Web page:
I was lucky enough to get away for an extended weekend in Bali and meet up with friends, one of whom was celebrating a birthday. A good excuse to purchase a bottle of 1998 Veuve Clicquot Ponsardin Champagne Brut La Grande Dame duty free at the airport, I was also informed by those already relaxing in Bali that supplies of Scotch were running low so a duty free bottle of Laphroaig Quarter Cask was also in order, to complement the dwindling supply of Laphroaig 10 year old. The alcohol limit for Indonesia is 1 liter and there was 1.75 liters in my bag as customs was negotiated, much to the smiling customs officials delight as he informed me of this detail. Tax is US$20.00 he informed me as I lent forward pretending deafness only to be informed again that the tax is US$20.00, so it was into the wallet for a fresh new US$20.00 bill I had prepared earlier, which disappeared into the customs officers right hand trouser pocket, I presumed he therefore kept the tax receipts in his left hand trouser pocket, but as none appeared, one suspects he must be short of them, so I carried on my merry way.
That night it was revealed just how drastic the supply of scotch had become, acepfv had reduced the Laphroaig by a good two thirds, the quarter cask was called upon to fill the gap. And an interesting scotch it is, first the official blab.
“Laphroaig Quarter Cask takes its inspiration from the small casks often used for Scotch Whisky in the 19th century and frequently transported across the Glens by packhorse.
As the industry grew, they fell into disuse – bigger and more cost effective barrels became the norm, for maturation and transportation.
However as single malt lovers may know, the relationship between the barrels and the maturing spirit is critical. We noted that the small cask size gives up to 30% greater contact with the wood compared to some of the larger sizes used today, thus greatly intensifying the maturation process.
It was decided to recreate some of the Quarter Casks and the flavours they produce. We transferred some still maturing Laphroaig from our larger style barrels into the Quarter Casks. There then followed a further periods of maturation in our original Dunnage Warehouse No1.
For greater authenticity we simply barrier filtered the whisky – the method used in those far off days – and bottled at a higher alcoholic strength.
The result surprised and delighted us. The additional oak influence creates a soft sweetness and velvety feel when first tasted, then the intense peatiness so unique to Laphroaig, comes bursting through. The finish is very long and alternates between the sweetness and the peat.”
Not much more to say as that’s pretty well spot on, one could add that it is a bit of a Claytons* Laphroaig as in, the Laphroaig you have when not having a Laphroaig. One of the reasons people drink Laphroaig is because of its extreme smokey peat smell and flavour, it’s a very distinctive example of the Islay style of scotch. While this is a much more supple example of the Islay style with the oak bringing the peat under some limited control, a glorious scotch and a nice balance of Islay style and oak intrusion (not too much).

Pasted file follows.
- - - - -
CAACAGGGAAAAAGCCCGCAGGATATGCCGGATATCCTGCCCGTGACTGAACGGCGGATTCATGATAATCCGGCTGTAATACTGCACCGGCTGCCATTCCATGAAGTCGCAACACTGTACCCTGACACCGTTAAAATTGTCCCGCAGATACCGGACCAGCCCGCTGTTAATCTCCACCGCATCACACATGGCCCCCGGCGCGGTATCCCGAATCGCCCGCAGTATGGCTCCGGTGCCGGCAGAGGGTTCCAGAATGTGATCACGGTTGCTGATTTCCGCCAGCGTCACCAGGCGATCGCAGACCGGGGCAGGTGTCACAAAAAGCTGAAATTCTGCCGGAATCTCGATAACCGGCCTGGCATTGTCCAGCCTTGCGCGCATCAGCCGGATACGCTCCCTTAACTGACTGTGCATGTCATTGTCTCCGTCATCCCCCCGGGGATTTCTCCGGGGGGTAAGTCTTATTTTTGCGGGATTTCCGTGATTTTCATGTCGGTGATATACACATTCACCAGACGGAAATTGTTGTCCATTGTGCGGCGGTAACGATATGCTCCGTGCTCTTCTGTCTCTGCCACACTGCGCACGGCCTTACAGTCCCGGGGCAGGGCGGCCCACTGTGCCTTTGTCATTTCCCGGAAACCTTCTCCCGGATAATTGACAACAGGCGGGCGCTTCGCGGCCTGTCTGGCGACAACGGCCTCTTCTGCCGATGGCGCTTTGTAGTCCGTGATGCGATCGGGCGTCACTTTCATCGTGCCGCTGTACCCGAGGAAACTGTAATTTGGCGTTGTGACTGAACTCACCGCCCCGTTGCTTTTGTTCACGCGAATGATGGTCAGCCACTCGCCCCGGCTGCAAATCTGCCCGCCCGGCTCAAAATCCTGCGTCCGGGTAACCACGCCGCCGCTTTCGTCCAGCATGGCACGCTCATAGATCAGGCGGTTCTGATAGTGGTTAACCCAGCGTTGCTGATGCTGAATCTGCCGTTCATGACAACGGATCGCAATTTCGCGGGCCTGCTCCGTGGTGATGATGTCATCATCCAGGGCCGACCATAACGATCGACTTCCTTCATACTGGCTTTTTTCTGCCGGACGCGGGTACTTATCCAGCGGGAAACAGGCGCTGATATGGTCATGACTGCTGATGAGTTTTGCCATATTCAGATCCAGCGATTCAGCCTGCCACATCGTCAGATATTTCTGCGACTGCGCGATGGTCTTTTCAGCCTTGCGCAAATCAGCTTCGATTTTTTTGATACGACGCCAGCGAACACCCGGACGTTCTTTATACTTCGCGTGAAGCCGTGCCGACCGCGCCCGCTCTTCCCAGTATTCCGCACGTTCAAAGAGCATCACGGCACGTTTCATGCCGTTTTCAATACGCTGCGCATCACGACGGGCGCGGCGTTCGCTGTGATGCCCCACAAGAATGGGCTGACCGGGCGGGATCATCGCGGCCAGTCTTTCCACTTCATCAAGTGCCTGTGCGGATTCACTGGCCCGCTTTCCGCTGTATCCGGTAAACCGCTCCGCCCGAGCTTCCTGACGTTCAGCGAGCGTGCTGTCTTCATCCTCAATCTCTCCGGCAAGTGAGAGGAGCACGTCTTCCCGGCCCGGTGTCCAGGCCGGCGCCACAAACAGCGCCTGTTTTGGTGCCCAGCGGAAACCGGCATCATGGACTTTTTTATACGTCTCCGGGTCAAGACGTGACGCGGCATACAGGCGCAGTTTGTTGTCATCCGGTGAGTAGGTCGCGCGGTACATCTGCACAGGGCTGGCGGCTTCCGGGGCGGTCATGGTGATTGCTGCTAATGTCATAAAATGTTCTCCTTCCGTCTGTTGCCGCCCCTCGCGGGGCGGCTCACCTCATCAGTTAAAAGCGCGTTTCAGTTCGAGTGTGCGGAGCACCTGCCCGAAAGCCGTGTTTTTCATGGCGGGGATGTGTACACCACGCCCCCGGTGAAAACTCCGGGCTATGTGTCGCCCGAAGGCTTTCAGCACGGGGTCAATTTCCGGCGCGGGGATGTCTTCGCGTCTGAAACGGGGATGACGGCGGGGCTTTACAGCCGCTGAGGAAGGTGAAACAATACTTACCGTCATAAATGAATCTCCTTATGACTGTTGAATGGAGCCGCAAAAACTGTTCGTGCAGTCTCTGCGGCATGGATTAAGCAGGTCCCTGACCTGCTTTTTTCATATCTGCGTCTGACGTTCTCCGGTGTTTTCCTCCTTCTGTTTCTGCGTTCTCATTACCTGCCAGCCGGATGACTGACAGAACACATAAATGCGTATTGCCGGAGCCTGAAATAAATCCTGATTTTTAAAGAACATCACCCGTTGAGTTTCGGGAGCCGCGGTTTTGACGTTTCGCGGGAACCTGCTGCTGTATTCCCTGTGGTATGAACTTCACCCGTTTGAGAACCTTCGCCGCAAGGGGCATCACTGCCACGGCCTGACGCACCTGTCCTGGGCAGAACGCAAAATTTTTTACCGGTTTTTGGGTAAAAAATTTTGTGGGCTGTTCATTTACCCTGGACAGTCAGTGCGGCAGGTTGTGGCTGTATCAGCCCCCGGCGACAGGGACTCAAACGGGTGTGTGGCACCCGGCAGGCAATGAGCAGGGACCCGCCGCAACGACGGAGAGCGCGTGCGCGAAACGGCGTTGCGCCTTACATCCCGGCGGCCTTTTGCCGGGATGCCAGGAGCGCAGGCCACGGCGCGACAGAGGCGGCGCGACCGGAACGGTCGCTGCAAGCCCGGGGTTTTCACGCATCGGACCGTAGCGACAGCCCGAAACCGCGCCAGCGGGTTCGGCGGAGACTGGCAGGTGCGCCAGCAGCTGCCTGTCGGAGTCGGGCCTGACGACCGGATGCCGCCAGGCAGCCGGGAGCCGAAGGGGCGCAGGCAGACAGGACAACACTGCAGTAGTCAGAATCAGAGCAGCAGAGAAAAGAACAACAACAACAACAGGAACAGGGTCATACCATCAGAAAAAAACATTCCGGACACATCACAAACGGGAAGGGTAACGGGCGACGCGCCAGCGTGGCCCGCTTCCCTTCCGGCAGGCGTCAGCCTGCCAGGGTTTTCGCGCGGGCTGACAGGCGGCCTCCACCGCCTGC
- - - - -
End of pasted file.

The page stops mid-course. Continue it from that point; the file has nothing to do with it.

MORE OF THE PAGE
The Grande Dame was saved until our last full day in Bali, even though it was not Birthday Girl’s Birthday (Celebrated on the Thursday at Un’s) and was drunk after a delightful lunch at PJ’s restaurant, wood fired Pizzas and Fish & Chips (Oh so light and delicate) down by the beach at Jimbaran Bay, then it was back to the villa around the pool, this is truly when a setting helps inspire the experience of the wine and the wine helps inspire the experience of the setting. The Grande Dame is a beautiful example of Vintage Champagne. Vintage Champagne (wine from one vintage) is only bottled from the best vintages in Champagne, 1998 is one of those years, having drunk a few bottles of Pol Roger 1998 I can attest to that. While NV or Non Vintage Champagne is the house style Champagne which is a blend of several vintages to create a blend which has a distinct house style and is usually a consistent taste compared to the more varied and complex Vintage Champagnes, I guess this is why they can and do charge more for the vintage stuff.
This one came with a nutty and caramel nose, golden colour and super fine bubbles, there is something else here that I can’t quite put my finger on, a very distinctive flavour only seen in Champagne. It did not last long and we needed a second bottle, which unfortunately was never going to happen. Not to worry as the afternoon was spent lazing around the pool chatting and taking in the Bali holiday mood. Another interesting point about this Champagne was how close in style and flavour it was to a small house champagne I wrote about a while back, the N.V. Veuve Fourny & Fils Champagne Brut 1er Cru Blanc de Blanc.
*Claytons is the brand name of a non-alcoholic, non-carbonated beverage coloured and packaged to resemble bottled whisky. It was the subject of a major marketing campaign in Australia and New Zealand in the 1970s and 1980s, promoting it as “the drink you have when you’re not having a drink” at a time when alcohol was being targeted as a major factor in the road toll.
Although the product is no longer being actively marketed, the name has entered into Australian and New Zealand vernacular where it represents a “poor substitute” or “an ineffective solution to a problem”. It can also be used to describe something that is effectively in existence but does not take the appropriate name, eg. a common-law couple might be described as having a “Clayton’s marriage”.